The Secret About Leak Detection & LDAR
Natural gas and oil facility owners and operators who see leak detection and repair (LDAR) requirements as opportunities for product savings are reaping the rewards in higher profits, greater worker safety, and improved testing accuracy.
Those who seize these opportunities are more likely to achieve greater competitiveness and higher public approval. Perhaps even more importantly, investors have recently been paying more attention to plant efficiencies and are showing increased interest in those that go above and beyond even the strictest LDAR requirements to claw-back product losses through rigorous leak detection and repair.
Some surprising technologies are upending the economics of gas leak detection and making this process even more accessible and safer than the most recent options on the market.
Your bottom-line could be enhanced with a fresh look on your LDAR approach!
Table of contents
- The Secret About Leak Detection & LDAR
- Doing a Double-Take on Leak Detection Opportunities
- From Super Leaky Lines To Super Leaky Profits
- The Challenges of Cumbersome LDAR Reporting
- Method 21’s Pitfalls and Follies
- OGI: Going Beyond Basic LDAR Is Suddenly Worth It
- The Technological Shift the Industry Needed
- Benefits for Communities and the Planet, Too
- It’s Just Good Economics
- Don’t Get Left Behind
- What Should you Do Now?
Doing a Double-Take on Leak Detection Opportunities
Do you think about government-regulated gas leak detection and repair standards as an obligation and not an opportunity? Then you need to take another look.
Let us explain. If you’re like many natural gas facility owners and operators, you’re already taking care of necessary leak detection and repair (LDAR) requirements, even though reporting can be rather onerous and complicated. For you, doing more than that may seem unnecessary. Others of you may have yet to delve into the LDAR process. Up until this point, your facility may have been exempt.
If you fall into either of these camps, you may be missing the upsides of taking leak detection seriously. Fugitive emissions of gases (natural gas, combustible gases, or other dangerous gases) mean profits are going up into thin air. Rather than losing them, savvy business owners have begun to see these leaks as opportunities to pump the recovered gases straight back into their bottom lines. And today’s best leak detection technology is making it more economically feasible than ever.
From Super Leaky Lines To Super Leaky Profits
As a typical natural gas or oil executive or manager, you already have your people working hard to keep systems functioning as efficiently as possible. You assume your facility isn’t currently leaking, and you try to ensure that no new leaks develop. To meet government regulations, you may have a simple plan that meets the basic requirements for how to measure and fix them if they do occur. But what if your system has leaks that you don’t know? Worse yet, what if you are indeed doing the minimum required for leak detection and repair, but your leak detection system isn’t capturing the most dangerous fugitive emissions?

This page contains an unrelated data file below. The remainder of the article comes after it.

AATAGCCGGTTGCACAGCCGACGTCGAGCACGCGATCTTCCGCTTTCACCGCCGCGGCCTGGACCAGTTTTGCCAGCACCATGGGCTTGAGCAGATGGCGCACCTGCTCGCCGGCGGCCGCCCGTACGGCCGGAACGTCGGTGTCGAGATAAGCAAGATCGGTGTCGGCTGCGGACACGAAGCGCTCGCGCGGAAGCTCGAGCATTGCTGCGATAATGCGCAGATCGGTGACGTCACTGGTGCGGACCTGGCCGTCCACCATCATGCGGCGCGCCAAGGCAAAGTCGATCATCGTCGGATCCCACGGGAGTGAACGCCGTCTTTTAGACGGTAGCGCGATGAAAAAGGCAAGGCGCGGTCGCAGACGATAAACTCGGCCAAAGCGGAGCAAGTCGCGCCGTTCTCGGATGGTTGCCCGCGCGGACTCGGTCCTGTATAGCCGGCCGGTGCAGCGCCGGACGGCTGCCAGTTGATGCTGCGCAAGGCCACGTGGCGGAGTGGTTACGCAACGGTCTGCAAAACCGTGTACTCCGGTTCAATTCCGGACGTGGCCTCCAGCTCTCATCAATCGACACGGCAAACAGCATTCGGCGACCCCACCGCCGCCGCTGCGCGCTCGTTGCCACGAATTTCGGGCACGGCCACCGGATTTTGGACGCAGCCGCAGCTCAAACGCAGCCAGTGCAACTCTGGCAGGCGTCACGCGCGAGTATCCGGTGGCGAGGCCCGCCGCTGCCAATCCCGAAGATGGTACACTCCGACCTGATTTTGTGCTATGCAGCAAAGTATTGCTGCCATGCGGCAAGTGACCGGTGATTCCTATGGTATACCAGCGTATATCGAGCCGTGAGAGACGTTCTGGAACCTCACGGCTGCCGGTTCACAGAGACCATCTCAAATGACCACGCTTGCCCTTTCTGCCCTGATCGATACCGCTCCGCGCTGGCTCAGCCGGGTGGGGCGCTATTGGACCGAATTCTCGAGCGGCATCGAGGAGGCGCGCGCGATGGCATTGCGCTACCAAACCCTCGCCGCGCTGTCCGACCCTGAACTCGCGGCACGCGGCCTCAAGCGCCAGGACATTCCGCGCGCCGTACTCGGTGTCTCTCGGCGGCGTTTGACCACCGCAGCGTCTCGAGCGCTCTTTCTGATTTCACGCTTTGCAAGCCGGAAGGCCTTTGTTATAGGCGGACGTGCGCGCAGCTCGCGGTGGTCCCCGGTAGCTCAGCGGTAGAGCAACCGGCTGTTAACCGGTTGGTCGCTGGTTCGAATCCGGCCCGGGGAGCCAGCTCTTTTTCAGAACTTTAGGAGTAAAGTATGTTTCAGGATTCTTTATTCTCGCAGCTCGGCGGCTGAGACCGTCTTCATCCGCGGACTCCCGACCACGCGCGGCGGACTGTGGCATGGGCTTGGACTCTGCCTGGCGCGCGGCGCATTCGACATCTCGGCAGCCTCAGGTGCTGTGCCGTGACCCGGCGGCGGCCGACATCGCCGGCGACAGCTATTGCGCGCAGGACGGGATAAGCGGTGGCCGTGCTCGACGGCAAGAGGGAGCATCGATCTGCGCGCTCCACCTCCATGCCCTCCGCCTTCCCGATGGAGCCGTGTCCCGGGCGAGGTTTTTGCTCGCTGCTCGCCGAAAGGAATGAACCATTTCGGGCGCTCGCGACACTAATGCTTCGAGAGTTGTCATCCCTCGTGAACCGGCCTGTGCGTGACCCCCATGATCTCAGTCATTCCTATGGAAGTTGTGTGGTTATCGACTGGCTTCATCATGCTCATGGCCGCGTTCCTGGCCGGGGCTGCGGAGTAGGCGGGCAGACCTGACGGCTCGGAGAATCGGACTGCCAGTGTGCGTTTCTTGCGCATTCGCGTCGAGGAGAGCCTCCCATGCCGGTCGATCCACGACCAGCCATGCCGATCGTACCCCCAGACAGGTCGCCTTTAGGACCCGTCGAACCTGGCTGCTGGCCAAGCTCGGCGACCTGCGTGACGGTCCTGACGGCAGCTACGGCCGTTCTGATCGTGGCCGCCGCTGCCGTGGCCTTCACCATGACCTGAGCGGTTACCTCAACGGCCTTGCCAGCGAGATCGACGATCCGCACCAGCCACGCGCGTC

“Half of all leak-related emissions in the sector originate from approximately five percent of the sources.”~Recent Environmental Science & Technology article
True, small leaks are often considered little problems and ignored. But super leakers – or super emitters as they are often called – can be catastrophic for employee health and bottom lines. According to recent estimates, half of all leak-related emissions in the natural gas sector originate from approximately five percent of the sources[i] – these are the super emitters that demand our focus. Failing to address these leaks can mean significant risks – and big losses.
Worse, It seems that most leak detection services or LDAR programs were designed around finding and fixing small leaks, rather than based around the stochastics of super-emitters.
Taking a different perspective, some visionary operators are now viewing super emitters as opportunities for recapturing gases – and profits. Rather than see super emitters (and small leaks, too) and the rules that regulate them as nuisances, these managers and owners welcome the prospect of doing more leak monitoring and repair. With new detector technologies and innovative leak detection services making leak detection more straightforward and cheaper than ever, shrewd operators are less reluctant to invest in the equipment and staff training to take advantage of these opportunities. They understand that how leaky they let their systems become determines how leaky their site’s profits will be.
The Challenges of Cumbersome LDAR Reporting
Of course, there may be perfectly understandable reasons for wanting to avoid any extracurricular leak detection. Let’s face it. Legacy government reporting systems can be incredibly time-consuming and cumbersome. What’s more, LDAR can be costly – both in terms of finances and time – making anything more than the minimum unlikely for large operators and impractical for many small ones.
Consider, for instance, all of the different LDAR work practice requirements, various deadlines and obligations, and different rules for reporting and notifications. Some regulations may require only leaked pollutants from valves, connectors, and flanges to be repaired, while other programs may include pressure relief valves and pneumatic controllers as well. Similarly, whether the leak requires imminent repair depends on the type of pollutant and the size of the leak. Some regulations focus on whether the gases are a combustible gas, others are specific to methane propane or carbon monoxide production. It’s a dizzying array of rules.